Mon, Aug 27, 2007 - Page 5 News List

Police in Iran close down barber shops and hairdressers to enforce Islamic code

FASHION POLICEEyebrows with tattoos, gelled-up bouffants and tight overcoats have become targets of the government's plan to enforce moral standards


An Iranian policeman speaks with a woman sitting in a police car after she was arrested because of her ''inappropriate'' clothes during a crackdown to enforce Islamic dress codes in Tehran on Thursday.


Authorities in Tehran have closed two dozen barbers and hairdressers within two weeks in the latest phase of a "morals" crackdown aimed at enforcing Islamic dress codes among young Iranians.

The businesses were shut after being identified as purveyors of decadent "Western" culture.

Eleven women's hairstylists were closed because they offered tattoos. Tattooed eyebrows -- in which the hair is shaved and replaced with elaborate patterns -- have become popular with many young Iranian women.

One women's salon was shut when authorities discovered one of its employees was a man. It is against Iran's Islamic law for men to work in women's salons.

A further 13 barbers were closed for giving customers excessively eye-catching haircuts and plucking men's eyebrows.

Many young men in Iran wear their hair in a gelled-up bouffant that would look outlandish even in some of the more permissive Western countries.

The closures were imposed by Amaken-e Omoomi, a police body for regulating businesses such as shops, restaurants and hotels, after it inspected more than 730 hairdressers in Tehran. The police are following a concerted summer campaign to stamp out widespread flouting of Iran's Islamic dress code by younger people.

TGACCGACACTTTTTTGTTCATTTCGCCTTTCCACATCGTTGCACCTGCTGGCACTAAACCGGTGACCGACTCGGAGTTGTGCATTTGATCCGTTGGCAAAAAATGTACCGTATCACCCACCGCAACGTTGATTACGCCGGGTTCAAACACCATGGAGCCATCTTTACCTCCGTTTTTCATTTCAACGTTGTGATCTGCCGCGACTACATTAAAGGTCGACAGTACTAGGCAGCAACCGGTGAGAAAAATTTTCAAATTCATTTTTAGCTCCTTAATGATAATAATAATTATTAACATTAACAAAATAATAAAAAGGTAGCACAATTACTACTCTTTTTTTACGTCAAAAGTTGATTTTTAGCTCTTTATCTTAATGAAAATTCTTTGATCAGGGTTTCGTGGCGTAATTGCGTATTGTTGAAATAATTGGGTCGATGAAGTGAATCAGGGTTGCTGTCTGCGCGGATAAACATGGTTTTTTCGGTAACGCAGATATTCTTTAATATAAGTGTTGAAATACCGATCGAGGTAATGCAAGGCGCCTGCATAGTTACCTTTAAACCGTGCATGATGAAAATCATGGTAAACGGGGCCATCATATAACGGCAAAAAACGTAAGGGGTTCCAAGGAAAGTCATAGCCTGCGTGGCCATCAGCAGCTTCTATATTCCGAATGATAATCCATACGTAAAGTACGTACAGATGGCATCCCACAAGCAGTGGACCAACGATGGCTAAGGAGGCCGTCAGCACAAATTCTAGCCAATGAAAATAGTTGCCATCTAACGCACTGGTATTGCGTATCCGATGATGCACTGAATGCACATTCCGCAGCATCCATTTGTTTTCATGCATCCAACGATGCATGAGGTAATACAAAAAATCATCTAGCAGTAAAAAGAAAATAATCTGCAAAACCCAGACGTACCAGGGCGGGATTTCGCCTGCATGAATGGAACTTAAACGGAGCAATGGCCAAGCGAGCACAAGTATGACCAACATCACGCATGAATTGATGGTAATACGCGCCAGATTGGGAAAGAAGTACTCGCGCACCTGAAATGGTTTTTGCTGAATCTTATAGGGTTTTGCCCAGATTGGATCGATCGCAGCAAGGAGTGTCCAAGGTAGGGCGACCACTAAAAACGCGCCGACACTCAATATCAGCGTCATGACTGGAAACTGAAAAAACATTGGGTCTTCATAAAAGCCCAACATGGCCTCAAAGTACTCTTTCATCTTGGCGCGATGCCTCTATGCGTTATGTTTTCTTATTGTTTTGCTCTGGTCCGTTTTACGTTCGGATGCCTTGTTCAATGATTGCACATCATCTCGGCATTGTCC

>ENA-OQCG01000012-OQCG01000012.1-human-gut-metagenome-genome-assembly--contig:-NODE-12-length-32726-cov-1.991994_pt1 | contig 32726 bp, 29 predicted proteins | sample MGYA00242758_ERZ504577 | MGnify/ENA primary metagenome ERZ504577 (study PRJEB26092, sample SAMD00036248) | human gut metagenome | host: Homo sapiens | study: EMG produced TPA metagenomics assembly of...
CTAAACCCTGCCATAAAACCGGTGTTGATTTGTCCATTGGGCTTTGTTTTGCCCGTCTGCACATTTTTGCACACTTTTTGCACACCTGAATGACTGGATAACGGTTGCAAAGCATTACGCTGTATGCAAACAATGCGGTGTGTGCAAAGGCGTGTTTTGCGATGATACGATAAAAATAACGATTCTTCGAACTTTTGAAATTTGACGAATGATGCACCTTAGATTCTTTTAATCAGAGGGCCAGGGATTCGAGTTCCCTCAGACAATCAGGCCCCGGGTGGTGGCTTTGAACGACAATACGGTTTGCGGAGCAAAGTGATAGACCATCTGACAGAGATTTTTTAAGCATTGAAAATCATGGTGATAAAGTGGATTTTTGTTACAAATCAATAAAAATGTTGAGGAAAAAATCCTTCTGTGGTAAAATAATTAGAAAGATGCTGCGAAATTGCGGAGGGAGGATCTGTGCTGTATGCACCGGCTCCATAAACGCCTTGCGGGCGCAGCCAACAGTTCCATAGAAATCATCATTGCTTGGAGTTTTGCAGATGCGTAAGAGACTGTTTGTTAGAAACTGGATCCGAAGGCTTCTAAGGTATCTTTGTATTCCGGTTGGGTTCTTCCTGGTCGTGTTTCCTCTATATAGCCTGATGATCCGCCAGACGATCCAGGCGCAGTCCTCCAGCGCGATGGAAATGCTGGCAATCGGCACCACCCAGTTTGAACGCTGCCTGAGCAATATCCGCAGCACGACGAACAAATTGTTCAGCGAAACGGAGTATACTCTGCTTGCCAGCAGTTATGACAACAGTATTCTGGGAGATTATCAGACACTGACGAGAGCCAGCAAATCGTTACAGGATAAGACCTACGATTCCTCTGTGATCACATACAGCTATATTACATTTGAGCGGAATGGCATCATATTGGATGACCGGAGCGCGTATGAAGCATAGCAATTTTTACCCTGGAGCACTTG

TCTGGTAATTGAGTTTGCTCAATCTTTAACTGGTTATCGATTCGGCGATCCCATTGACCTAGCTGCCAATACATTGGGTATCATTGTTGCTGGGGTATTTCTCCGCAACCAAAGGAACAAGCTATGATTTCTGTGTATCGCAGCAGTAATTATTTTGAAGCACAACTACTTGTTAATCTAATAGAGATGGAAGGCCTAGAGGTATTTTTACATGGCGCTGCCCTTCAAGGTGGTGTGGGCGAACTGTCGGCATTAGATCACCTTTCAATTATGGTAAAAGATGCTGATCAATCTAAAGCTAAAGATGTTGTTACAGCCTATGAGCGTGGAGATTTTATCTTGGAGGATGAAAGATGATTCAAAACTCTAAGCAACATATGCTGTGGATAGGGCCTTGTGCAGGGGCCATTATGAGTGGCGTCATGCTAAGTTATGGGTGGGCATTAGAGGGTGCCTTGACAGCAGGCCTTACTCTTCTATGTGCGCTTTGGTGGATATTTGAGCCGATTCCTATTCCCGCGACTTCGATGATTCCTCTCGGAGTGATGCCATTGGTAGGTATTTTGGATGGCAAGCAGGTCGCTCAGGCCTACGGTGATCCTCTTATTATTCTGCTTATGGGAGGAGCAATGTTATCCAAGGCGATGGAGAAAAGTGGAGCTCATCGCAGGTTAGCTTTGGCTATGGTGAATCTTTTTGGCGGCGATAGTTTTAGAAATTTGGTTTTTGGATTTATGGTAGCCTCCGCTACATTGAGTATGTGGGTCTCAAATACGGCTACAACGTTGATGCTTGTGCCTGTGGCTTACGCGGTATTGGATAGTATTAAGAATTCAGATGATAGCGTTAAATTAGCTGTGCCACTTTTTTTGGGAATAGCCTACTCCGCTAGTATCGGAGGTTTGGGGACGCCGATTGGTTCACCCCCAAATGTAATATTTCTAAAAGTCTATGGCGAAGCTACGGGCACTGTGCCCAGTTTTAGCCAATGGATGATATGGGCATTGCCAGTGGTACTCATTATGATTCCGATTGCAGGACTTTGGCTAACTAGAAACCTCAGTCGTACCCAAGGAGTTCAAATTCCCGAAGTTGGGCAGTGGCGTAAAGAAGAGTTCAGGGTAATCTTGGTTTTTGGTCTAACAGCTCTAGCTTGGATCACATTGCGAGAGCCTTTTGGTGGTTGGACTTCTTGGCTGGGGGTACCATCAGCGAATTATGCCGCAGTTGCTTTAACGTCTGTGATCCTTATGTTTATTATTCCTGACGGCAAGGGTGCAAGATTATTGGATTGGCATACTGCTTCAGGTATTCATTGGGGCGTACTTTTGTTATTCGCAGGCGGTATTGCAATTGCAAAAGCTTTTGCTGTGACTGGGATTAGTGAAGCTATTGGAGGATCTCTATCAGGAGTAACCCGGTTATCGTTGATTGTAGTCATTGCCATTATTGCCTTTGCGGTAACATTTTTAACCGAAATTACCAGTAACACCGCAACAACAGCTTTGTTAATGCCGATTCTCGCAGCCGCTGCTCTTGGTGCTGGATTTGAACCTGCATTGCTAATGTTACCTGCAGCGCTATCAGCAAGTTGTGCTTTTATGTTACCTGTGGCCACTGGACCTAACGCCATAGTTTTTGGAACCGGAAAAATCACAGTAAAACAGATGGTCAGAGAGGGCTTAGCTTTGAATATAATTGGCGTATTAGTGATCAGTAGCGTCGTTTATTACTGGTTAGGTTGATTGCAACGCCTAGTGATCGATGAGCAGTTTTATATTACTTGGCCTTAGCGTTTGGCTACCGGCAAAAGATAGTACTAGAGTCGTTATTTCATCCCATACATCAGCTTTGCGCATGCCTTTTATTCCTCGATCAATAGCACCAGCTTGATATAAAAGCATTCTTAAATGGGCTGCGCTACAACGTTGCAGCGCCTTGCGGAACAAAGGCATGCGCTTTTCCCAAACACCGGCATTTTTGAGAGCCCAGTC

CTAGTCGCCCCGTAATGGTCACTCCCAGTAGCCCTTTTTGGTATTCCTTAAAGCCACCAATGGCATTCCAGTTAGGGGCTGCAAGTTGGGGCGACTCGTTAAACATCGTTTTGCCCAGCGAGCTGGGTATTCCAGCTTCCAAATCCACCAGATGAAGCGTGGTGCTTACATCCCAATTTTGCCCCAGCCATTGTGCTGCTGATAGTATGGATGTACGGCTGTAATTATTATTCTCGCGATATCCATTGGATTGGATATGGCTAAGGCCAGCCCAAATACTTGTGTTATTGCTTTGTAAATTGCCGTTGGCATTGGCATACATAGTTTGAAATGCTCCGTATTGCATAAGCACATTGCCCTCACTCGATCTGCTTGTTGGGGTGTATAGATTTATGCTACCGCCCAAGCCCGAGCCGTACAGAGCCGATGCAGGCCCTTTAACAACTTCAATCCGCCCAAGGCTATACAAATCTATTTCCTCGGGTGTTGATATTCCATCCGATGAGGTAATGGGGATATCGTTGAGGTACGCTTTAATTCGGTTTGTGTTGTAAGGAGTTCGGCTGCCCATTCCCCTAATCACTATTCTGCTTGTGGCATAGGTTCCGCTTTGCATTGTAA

Since last May, thousands of women have been arrested or warned for wearing headscarves that reveal too much hair. Women have also been detained for wearing overcoats deemed too figure-hugging and for short trousers that reveal too much skin.

Police officers have been deployed in Tehran and other cities to identify transgressors.

The arrested men have been forced to identify their barbers and get fresh haircuts. They have then had to return to police stations for officers to decide whether their hairstyles are acceptable.

Mohammad Ali Najafi, head of Amaken-e Omoomi, said that police officers would accompany trade inspectors in future visits to barbers and hairdressers.

Those breaking the law would be closed immediately, he said.

The morals clampdown has come amid a broader law-and-order offensive that the government says is aimed at increasing "social security."

Large numbers of "thugs" and "hooligans" have been arrested in police raids. The campaign has coincided with a crackdown on political dissent that has seen the arrests of academics, students and women's rights activists.

Officials have accused those arrested of fomenting a "soft revolution" against the Islamic regime.

In the past five weeks, more than 30 offenders have been hanged -- some publicly -- for crimes including murder, rape, armed robbery and drug trafficking.

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